To cancel the charge of the inbound electrons, you need the same number, 8.78e58, of protons passing through the same region at the same speed in the opposite direction. Therefore, at the orbit of the Earth, these 8.78e58 protons are spread out in a spherical shell 150e9 meters in radius and a thickness of 0.1m. This a volume of

4*pi*(150e9 m)^2 * 0.1m = 2.83e22 m^3 = 2.83 e28 cm^3.

This corresponds to a proton density of

8.58e58 protons/2.83e28cm^3 = 3.03e30 protons/cm^3.

The measured particle density of the solar wind is a few protons/cm^3 (see left banner on http://spaceweather.com/). You clearly don't match the observations.

In addition, 3.03e30 protons/cm^3 has a mass density of

(3.03e30 protons/cm^3)*(1.67e-24gm) = 5.06e6 gm/cm^3.

Note that the density of lead = 11.35 gm/cm^3! So your solar wind is thousands of time denser than lead!

Okay, let's not keep the solar wind electrically neutral...

Don't want to insist on charge neutralization? You've still got 8.78e58 electrons per second building up on the surface of the sun. Shall I compute how much energy it will take to keep them there? After all, I've yet to see the circuit complete on this Electric Sun model to take them away.

Most of the math errors I found didn't improve things for ES. I suspect any remaining ones won't help that much either.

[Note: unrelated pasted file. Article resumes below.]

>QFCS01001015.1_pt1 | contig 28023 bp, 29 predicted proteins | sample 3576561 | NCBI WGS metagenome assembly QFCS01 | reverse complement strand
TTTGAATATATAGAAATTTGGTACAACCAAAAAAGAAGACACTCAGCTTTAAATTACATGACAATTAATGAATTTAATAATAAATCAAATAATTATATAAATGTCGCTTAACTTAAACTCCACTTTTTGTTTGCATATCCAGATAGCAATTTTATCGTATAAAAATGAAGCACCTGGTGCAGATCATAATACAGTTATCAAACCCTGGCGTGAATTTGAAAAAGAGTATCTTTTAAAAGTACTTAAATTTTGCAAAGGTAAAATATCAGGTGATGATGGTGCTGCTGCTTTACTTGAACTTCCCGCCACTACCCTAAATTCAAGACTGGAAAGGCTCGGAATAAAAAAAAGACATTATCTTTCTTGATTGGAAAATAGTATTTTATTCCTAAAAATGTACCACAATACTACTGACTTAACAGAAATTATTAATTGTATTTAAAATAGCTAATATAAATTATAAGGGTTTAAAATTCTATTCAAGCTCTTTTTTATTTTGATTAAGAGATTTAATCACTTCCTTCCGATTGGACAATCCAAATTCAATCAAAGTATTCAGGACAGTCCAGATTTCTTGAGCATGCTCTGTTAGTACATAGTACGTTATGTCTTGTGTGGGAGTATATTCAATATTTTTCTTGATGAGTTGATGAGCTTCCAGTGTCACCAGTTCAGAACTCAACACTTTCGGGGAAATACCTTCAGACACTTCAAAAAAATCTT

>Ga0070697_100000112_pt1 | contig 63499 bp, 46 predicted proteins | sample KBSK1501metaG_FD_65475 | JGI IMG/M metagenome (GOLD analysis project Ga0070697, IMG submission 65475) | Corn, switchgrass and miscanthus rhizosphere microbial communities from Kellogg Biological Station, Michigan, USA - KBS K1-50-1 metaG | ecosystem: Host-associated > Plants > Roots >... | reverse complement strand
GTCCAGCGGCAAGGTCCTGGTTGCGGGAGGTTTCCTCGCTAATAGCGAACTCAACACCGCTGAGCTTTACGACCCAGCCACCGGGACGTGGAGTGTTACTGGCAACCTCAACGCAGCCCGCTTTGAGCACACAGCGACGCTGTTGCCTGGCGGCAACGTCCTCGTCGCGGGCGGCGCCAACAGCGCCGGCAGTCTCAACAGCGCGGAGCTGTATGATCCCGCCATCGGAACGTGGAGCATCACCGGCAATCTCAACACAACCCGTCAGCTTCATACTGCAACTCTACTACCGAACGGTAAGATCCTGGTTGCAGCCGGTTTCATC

So which law of physics do the EU advocates insist on violating? Conservation of charge or conservation of mass/energy?

And don't hide behind the standard whines:

- you can't treat it electrostatically (actually, I haven't - it's a straight energy transfer problem, conserving matter and energy)
- you haven't included the nonlinearities (have yet to hear these nonlinearities actually specified)
- whatever new excuse du jour you have

And if you can't ensure that your models generate reliable predictions for the Earth-Sun particle environment, how do you know how safe astronauts will be on their way to the Moon or Mars? Even the worst estimates for astronaut radiation exposure pales to the particle environment predicted by ES.